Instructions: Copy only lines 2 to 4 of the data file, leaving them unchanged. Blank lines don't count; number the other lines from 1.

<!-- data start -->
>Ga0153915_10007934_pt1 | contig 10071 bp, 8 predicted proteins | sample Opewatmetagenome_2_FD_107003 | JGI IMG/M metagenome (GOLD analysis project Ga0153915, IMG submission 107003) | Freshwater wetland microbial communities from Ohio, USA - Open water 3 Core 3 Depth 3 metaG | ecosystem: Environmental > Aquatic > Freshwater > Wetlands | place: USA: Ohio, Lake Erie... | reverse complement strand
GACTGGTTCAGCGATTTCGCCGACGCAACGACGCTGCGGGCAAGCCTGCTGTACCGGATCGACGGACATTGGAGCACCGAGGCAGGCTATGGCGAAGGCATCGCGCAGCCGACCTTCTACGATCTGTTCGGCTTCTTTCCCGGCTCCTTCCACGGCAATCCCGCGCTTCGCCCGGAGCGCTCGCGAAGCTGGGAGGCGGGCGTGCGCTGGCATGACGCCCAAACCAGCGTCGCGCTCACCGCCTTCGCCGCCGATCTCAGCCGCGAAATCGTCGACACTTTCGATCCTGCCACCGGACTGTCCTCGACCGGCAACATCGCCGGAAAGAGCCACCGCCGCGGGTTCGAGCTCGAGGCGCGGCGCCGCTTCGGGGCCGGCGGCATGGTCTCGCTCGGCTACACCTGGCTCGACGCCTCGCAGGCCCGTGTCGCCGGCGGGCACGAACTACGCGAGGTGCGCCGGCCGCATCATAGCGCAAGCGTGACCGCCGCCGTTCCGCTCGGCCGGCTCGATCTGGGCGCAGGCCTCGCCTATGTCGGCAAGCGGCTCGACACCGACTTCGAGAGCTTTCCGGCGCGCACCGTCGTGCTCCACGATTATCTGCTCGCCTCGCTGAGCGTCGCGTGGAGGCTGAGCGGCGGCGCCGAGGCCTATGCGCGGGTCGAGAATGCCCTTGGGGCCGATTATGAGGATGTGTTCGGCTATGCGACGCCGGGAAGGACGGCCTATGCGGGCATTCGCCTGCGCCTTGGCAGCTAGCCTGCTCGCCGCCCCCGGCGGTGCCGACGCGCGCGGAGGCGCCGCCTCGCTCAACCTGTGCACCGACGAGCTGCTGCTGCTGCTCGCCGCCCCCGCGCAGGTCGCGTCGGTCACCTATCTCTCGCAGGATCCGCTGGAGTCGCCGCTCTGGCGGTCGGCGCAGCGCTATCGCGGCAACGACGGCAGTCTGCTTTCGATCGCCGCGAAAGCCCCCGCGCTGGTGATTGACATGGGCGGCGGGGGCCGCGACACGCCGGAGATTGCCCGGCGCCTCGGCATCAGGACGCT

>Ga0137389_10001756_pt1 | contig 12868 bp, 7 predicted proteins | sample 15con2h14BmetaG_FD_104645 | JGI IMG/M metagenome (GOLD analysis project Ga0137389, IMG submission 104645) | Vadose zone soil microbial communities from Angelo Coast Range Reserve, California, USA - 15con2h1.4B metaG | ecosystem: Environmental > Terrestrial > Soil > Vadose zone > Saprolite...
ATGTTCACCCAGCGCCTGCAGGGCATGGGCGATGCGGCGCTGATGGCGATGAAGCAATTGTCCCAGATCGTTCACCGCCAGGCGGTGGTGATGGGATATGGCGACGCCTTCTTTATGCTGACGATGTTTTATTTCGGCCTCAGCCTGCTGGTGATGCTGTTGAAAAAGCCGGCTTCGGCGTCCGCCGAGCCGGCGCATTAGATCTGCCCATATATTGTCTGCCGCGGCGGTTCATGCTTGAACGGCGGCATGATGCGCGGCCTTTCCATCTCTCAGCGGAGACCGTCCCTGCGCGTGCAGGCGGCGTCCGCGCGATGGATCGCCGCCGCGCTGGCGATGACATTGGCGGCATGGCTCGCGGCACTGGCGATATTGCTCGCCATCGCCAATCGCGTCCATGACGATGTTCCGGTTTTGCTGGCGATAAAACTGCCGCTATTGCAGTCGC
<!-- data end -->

GACTGGTTCAGCGATTTCGCCGACGCAACGACGCTGCGGGCAAGCCTGCTGTACCGGATCGACGGACATTGGAGCACCGAGGCAGGCTATGGCGAAGGCATCGCGCAGCCGACCTTCTACGATCTGTTCGGCTTCTTTCCCGGCTCCTTCCACGGCAATCCCGCGCTTCGCCCGGAGCGCTCGCGAAGCTGGGAGGCGGGCGTGCGCTGGCATGACGCCCAAACCAGCGTCGCGCTCACCGCCTTCGCCGCCGATCTCAGCCGCGAAATCGTCGACACTTTCGATCCTGCCACCGGACTGTCCTCGACCGGCAACATCGCCGGAAAGAGCCACCGCCGCGGGTTCGAGCTCGAGGCGCGGCGCCGCTTCGGGGCCGGCGGCATGGTCTCGCTCGGCTACACCTGGCTCGACGCCTCGCAGGCCCGTGTCGCCGGCGGGCACGAACTACGCGAGGTGCGCCGGCCGCATCATAGCGCAAGCGTGACCGCCGCCGTTCCGCTCGGCCGGCTCGATCTGGGCGCAGGCCTCGCCTATGTCGGCAAGCGGCTCGACACCGACTTCGAGAGCTTTCCGGCGCGCACCGTCGTGCTCCACGATTATCTGCTCGCCTCGCTGAGCGTCGCGTGGAGGCTGAGCGGCGGCGCCGAGGCCTATGCGCGGGTCGAGAATGCCCTTGGGGCCGATTATGAGGATGTGTTCGGCTATGCGACGCCGGGAAGGACGGCCTATGCGGGCATTCGCCTGCGCCTTGGCAGCTAGCCTGCTCGCCGCCCCCGGCGGTGCCGACGCGCGCGGAGGCGCCGCCTCGCTCAACCTGTGCACCGACGAGCTGCTGCTGCTGCTCGCCGCCCCCGCGCAGGTCGCGTCGGTCACCTATCTCTCGCAGGATCCGCTGGAGTCGCCGCTCTGGCGGTCGGCGCAGCGCTATCGCGGCAACGACGGCAGTCTGCTTTCGATCGCCGCGAAAGCCCCCGCGCTGGTGATTGACATGGGCGGCGGGGGCCGCGACACGCCGGAGATTGCCCGGCGCCTCGGCATCAGGACGCT

>Ga0137389_10001756_pt1 | contig 12868 bp, 7 predicted proteins | sample 15con2h14BmetaG_FD_104645 | JGI IMG/M metagenome (GOLD analysis project Ga0137389, IMG submission 104645) | Vadose zone soil microbial communities from Angelo Coast Range Reserve, California, USA - 15con2h1.4B metaG | ecosystem: Environmental > Terrestrial > Soil > Vadose zone > Saprolite...
ATGTTCACCCAGCGCCTGCAGGGCATGGGCGATGCGGCGCTGATGGCGATGAAGCAATTGTCCCAGATCGTTCACCGCCAGGCGGTGGTGATGGGATATGGCGACGCCTTCTTTATGCTGACGATGTTTTATTTCGGCCTCAGCCTGCTGGTGATGCTGTTGAAAAAGCCGGCTTCGGCGTCCGCCGAGCCGGCGCATTAGATCTGCCCATATATTGTCTGCCGCGGCGGTTCATGCTTGAACGGCGGCATGATGCGCGGCCTTTCCATCTCTCAGCGGAGACCGTCCCTGCGCGTGCAGGCGGCGTCCGCGCGATGGATCGCCGCCGCGCTGGCGATGACATTGGCGGCATGGCTCGCGGCACTGGCGATATTGCTCGCCATCGCCAATCGCGTCCATGACGATGTTCCGGTTTTGCTGGCGATAAAACTGCCGCTATTGCAGTCGC